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Exerpt from “Rules of Motherhood – Laid Bare with Tall Tales”

This is an exerpt from one of my current works in progress.     Some of the tales are based on truth, and others are fictional.    This is raw first  draft so it is not perfect.  Happy reading.

Telling Porkie Pies is Bad

I am well aware that telling lies is NOT a good thing.  My mother successfully dedicated her child rearing days to instilling this perfectly logical rule of the land into me.  It succeeded in making me very self conscious if I need to tell a lie, and subconsciously I always choose to tell the truth ‘wherever possible’.

There are, of course, always exceptions to the rule.  There are always exceptions to everything we seem to do as parents, and lying is one of the big issues to affect the human race. 

One of the terms often thrown in our faces is that lying is always the sign of a low class birth.  That is true, isn’t it?  My Primary 5 teacher said so, and adults never lie, do they?  I never believed it myself, although I wouldn’t have dared to tell her that as she might have stopped liking me. 

Looking at the lying and class barrier from the point of view of the precocious 9 year old that I was, there always seemed to be an area of snobbery involved in it.  As a working class child, brought up by a borderline middle class mother who had slipped back into working class with the divorce of my parents, I struggled to understand how this could possibly affect my future life to any great degree.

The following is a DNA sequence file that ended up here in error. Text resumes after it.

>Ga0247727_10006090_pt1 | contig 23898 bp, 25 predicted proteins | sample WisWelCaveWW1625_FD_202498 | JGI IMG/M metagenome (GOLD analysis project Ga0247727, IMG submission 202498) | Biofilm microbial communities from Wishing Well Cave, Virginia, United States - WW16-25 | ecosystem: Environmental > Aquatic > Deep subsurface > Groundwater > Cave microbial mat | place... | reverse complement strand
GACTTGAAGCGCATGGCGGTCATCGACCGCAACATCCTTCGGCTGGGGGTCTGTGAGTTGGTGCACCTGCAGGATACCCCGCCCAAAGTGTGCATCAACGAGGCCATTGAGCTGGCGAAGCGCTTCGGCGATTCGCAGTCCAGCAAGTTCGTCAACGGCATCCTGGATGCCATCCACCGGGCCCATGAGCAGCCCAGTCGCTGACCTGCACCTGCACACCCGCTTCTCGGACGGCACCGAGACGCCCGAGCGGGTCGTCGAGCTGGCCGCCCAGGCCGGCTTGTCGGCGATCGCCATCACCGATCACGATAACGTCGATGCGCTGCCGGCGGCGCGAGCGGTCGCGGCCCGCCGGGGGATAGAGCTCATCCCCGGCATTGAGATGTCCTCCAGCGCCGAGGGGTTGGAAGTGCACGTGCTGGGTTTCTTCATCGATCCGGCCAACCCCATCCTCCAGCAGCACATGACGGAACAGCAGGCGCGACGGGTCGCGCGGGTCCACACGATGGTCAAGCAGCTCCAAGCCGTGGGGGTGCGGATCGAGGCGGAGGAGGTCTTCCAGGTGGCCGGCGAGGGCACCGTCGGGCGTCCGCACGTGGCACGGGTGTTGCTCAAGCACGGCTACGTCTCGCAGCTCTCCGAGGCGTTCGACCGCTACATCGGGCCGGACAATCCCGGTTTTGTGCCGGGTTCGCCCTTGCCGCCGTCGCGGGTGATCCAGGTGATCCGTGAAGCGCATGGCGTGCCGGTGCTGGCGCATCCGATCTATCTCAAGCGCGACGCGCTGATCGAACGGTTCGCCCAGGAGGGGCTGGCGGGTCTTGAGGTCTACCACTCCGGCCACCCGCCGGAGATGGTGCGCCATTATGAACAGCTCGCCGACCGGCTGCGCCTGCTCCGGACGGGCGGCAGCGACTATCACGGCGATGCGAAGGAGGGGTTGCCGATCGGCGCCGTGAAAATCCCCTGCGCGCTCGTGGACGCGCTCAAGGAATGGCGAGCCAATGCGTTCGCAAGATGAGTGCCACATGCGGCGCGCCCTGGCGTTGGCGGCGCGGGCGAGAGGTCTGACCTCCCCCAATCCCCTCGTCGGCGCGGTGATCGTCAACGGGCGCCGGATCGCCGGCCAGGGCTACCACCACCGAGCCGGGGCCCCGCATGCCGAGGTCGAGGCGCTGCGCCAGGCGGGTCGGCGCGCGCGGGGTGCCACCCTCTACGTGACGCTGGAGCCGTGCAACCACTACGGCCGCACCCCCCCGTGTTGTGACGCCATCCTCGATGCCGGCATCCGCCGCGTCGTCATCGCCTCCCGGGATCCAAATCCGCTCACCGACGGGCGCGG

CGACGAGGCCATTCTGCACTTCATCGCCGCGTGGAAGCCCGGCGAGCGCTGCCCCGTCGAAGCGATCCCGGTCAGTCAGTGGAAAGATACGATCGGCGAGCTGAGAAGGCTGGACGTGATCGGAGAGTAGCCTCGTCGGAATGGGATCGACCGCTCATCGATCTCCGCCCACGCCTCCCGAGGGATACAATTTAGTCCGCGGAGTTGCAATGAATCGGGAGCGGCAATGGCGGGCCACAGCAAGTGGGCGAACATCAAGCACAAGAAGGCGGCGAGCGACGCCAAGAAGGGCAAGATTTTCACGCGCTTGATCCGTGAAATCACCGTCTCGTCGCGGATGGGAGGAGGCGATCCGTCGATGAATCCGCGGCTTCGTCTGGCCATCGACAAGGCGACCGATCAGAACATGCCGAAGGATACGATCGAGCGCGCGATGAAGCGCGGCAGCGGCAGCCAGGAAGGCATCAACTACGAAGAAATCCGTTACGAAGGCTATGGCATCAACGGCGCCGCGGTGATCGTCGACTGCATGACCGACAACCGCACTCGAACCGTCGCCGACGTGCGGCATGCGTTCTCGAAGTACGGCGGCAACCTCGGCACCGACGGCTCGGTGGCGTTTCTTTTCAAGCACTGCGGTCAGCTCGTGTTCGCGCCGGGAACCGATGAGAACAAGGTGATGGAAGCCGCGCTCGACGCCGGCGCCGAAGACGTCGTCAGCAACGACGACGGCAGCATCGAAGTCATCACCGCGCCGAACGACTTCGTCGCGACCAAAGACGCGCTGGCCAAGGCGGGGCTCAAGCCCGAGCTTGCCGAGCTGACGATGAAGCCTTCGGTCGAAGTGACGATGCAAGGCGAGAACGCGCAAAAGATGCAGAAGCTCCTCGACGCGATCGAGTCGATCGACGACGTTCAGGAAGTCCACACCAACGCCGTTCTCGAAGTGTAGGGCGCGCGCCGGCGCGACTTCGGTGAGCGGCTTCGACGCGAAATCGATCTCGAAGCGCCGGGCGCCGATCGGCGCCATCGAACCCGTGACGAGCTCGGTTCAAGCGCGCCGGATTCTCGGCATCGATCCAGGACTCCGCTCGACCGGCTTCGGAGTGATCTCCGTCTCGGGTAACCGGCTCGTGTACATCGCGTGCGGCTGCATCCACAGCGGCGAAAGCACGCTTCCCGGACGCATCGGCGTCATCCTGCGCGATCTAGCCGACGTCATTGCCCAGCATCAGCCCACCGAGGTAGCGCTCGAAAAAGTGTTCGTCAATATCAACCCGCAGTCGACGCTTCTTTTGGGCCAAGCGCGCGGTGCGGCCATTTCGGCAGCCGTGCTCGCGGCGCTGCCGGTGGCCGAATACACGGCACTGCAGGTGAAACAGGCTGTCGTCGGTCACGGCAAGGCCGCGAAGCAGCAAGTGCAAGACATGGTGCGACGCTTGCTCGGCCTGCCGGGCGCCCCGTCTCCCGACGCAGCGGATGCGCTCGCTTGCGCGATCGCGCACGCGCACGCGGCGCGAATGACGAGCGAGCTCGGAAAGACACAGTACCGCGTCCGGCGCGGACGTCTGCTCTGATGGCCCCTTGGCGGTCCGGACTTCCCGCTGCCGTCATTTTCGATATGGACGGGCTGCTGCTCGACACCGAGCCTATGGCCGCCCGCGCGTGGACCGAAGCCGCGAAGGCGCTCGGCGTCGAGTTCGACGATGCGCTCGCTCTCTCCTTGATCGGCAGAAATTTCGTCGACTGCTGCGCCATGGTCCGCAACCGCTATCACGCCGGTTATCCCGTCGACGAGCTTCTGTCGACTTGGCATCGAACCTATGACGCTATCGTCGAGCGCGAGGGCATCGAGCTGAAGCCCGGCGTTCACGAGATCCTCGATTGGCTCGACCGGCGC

As an adult, I am more aware of the divisions of class, and how they are structured in life.  What I didn’t realise as a child was that there were divisions of class within each class. 

As a child, the world around me was simple and worked easily.  I lived in an area of the city that had us singled out as poor, nasty, common, lower class, or generally undesirable. Did I care about any of that?  Not one jot.  I had a hard working mother, who provided food and clothing, and caring grandparents allowed me to live a life totally unaware of the constraints of the class system. 

My biggest fears all centred around going to secondary school, where we were all told horror stories about how our heads would be flushed down the loo by the seniors, who would take pictures and post them up on the noticeboards.

I remember my first day at secondary school, shivering and shaking in fear at the thought we might be pulled out of the playground, or grabbbed on the way home to be dunked in the loos.  None of us dared use the toilet in the school, and there were many pained expressions on those first days as we tried to cross our legs in lessons to stop the need to go to the loo. 

You probably all know that if you are trying not to focus on something, then that is what you end up obsessing about. 

Picture six classes of first year secondary pupils.  None of them having anything to drink on school mornings, no drinks at break time or in the lunch halls.  Was it any wonder that when any of us were asked a question by the teacher, no-one had any spittle to be able to speak clearly, and we were constantly being asked to “speak up child,” or something along the lines of “Smith, has the cat got your tongue.”